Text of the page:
If you have ever burned sage as part of a meditation ceremony, or been in a church where incense is burned, you have participated in a smudging ceremony. It is a practice which goes back deep into human history, and has been used around the world in many religions and belief systems as a method of cleansing and purification. While some dismiss this practice as unscientific or “magical”, recent studies have found that there are proven benefits to this practice.
The Ancient Art of Smudging
Smudging is a ritual which uses the burning of herbs or other natural substances to purify or cleanse a person, place, or object and has been an important part of ritual and worship from the earliest eras in human history.
The history of smudging is similar to the art of burning incense, and this practice has its roots sunk deeply into the past. The oldest known record of this practice is transcribed on a tablet from ancient Egypt that dates back to 1530 BC. From Egypt, the practice spread to Babylon, and then to parts of the Mediterranean basin. This includes Greece, Rome, as well as India. Additionally, it was extensively practiced among various Native American tribes, before and after European settlement.
The practice is still very much alive today in Native American culture. It is also used in Anglican, Roman Catholic, and Orthodox Christian churches, as well as Buddhist and Hindu traditional worship.
What the Latest Research Found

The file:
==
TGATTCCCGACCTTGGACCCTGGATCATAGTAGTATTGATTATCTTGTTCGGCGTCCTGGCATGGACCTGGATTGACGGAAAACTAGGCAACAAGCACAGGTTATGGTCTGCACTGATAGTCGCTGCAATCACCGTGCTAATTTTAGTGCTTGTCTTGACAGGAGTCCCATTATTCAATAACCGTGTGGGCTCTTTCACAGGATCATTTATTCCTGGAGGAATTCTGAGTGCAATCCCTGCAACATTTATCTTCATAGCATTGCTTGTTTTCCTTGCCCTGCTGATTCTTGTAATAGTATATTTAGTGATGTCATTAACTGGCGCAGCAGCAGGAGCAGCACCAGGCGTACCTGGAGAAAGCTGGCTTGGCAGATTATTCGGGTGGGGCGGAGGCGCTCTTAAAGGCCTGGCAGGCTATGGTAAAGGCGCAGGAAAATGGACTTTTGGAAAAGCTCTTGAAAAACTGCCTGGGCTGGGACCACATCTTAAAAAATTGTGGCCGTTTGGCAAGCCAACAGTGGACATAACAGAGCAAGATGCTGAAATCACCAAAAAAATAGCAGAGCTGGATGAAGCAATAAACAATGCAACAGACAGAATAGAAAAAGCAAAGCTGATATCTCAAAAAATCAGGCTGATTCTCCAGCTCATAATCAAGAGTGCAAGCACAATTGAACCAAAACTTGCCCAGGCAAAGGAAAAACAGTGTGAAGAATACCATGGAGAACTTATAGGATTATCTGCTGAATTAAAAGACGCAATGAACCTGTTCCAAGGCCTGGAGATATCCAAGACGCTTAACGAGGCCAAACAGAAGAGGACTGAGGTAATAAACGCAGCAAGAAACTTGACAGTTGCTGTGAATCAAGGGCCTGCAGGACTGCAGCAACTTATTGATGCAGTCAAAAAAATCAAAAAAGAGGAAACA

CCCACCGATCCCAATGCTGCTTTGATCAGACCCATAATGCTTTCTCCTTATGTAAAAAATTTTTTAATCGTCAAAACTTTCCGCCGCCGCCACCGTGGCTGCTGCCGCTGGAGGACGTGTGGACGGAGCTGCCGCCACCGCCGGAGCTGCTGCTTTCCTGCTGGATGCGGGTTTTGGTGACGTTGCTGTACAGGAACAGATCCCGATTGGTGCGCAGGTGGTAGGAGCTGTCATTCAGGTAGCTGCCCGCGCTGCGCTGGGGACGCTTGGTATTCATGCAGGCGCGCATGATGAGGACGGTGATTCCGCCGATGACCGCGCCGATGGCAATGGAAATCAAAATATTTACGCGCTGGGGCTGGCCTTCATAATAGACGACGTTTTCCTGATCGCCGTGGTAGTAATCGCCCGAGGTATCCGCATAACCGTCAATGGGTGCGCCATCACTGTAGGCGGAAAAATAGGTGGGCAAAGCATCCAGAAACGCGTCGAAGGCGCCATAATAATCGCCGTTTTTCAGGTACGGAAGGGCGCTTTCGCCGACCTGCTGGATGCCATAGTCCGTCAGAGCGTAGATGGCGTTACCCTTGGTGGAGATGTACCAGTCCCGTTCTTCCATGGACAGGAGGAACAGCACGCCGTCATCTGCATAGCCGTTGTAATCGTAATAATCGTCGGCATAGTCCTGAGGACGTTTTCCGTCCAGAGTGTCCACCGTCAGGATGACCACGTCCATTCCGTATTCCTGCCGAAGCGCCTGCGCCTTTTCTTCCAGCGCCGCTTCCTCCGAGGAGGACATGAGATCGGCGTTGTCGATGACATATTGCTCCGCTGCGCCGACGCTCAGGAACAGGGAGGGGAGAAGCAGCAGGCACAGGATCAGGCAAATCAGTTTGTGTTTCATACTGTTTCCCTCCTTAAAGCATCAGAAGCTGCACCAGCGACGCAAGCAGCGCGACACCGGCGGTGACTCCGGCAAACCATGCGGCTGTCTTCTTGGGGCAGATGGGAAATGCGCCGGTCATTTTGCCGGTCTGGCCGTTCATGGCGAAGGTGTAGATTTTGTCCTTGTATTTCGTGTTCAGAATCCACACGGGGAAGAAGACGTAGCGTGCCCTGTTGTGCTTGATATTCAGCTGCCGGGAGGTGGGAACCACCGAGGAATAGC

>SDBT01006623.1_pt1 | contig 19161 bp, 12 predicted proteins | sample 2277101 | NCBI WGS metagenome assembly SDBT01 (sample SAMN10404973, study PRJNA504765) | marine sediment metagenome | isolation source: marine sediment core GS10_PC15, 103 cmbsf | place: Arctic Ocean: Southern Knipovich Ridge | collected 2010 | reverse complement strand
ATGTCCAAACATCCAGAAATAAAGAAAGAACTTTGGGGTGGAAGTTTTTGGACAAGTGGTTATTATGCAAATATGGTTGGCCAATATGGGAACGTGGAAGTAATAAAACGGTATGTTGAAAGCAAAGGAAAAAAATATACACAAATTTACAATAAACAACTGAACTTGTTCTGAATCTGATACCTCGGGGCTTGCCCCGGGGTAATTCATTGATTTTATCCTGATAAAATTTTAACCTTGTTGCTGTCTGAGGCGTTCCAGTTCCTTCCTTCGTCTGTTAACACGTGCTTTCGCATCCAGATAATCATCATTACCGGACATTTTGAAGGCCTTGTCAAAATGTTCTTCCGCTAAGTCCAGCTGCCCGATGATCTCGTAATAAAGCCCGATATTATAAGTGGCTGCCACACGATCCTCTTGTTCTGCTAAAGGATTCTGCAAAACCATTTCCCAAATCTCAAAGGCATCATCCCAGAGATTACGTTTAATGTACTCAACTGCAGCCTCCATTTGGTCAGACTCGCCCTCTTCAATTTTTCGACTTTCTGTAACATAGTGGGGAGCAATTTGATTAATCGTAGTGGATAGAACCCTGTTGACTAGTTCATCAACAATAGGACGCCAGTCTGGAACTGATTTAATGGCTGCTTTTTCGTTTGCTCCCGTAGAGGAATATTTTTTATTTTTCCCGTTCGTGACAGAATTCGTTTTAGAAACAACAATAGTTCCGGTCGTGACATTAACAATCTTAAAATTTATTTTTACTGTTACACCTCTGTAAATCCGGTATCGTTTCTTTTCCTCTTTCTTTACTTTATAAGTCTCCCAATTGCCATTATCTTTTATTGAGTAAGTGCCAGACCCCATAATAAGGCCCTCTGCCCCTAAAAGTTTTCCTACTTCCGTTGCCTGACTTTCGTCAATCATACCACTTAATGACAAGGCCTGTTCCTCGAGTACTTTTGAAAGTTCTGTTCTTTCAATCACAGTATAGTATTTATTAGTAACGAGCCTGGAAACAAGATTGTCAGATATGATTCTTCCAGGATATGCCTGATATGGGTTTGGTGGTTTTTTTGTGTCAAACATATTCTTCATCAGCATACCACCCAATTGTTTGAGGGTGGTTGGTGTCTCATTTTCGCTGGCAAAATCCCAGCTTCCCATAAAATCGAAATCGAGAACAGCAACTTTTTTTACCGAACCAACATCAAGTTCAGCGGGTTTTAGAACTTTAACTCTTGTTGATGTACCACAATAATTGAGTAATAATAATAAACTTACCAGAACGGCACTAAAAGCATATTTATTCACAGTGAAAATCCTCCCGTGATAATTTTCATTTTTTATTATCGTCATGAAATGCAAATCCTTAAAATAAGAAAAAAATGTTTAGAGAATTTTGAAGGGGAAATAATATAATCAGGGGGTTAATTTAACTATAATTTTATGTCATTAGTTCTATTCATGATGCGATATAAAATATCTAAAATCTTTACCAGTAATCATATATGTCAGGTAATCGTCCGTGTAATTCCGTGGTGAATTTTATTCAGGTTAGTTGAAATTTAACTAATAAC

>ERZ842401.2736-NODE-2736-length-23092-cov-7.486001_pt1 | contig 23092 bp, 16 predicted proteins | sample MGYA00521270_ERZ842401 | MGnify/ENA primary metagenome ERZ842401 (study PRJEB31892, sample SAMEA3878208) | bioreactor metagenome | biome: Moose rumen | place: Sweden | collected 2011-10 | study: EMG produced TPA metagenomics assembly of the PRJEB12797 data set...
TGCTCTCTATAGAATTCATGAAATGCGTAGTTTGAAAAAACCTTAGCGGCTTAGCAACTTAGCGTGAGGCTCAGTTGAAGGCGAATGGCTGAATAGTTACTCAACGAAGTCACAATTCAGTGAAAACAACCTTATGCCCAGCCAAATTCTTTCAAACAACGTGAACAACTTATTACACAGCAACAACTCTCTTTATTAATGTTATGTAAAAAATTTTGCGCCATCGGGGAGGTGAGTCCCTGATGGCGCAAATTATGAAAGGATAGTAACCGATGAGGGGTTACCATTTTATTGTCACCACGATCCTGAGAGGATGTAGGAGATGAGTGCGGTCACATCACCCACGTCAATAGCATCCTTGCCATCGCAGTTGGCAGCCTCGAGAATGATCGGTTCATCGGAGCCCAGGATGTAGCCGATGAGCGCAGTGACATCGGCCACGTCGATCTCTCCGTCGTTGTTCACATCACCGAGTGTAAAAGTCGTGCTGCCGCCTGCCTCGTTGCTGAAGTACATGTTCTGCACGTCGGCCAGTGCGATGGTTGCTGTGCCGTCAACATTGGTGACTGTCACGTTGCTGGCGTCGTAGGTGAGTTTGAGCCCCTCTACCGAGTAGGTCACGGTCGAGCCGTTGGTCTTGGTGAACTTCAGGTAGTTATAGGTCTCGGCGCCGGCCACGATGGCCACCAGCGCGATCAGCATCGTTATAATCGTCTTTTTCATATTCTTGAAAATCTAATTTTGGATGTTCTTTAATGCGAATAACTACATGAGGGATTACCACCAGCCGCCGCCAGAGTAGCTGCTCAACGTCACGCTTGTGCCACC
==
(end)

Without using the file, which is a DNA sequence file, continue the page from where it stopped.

Despite its long history, there are those who dismiss smudging as “unscientific”, with no concrete benefits. However, recent research is beginning to show that this ancient technique, used by so many around the globe, actually has clinical advantages:
The first study entitled “Medicinal Smokes”, was published in theJournalofEthnopharmacology, and studied smudging practices from around the world, including 50 different countries on 5 different continents. It found that there are some cultural consistencies for this practice, which largely used smudging to treat ailments of the lungs, skin, and brain. It also discussed the fact that there are many advantages to smoke as a method of delivering medicinal herbs, including that it allows active compounds to be delivered rapidly to the body and is easy to absorb. It was also deemed as a cost-efficient method of medicine delivery.
The second study entitled “Medicinal Smoke Reduces Airborne Bacteria”, was published in the same journal. It found that the burning of medicinal herbs was able to reduce the number of pathogenic (disease-causing) bacteria in the room by 94%, including bacterial species responsible for serious illnesses and infections similar to the Corynbacterium, Pseudomonas, and Staphylcoccus species. The effects of this technique were noticeable in the room even after a day; when scientists went back and studied the room a month later, there were still very low levels of the bacteria present.
Studies like these have given validation to the whole practice of smudging, so much so that a hospital, St. Peter’s in Helena, Montana, opened up a “culture room” adjacent to their chapel. It is decorated with motifs of waterfalls and eagles, which gives Native Americans there the space to perform their cleansing ceremonies. While some hospitals still do not permit this practice on their grounds, more are becoming open to it, and St. Peter’s has been praised for the respect it has shown for native spiritual practices.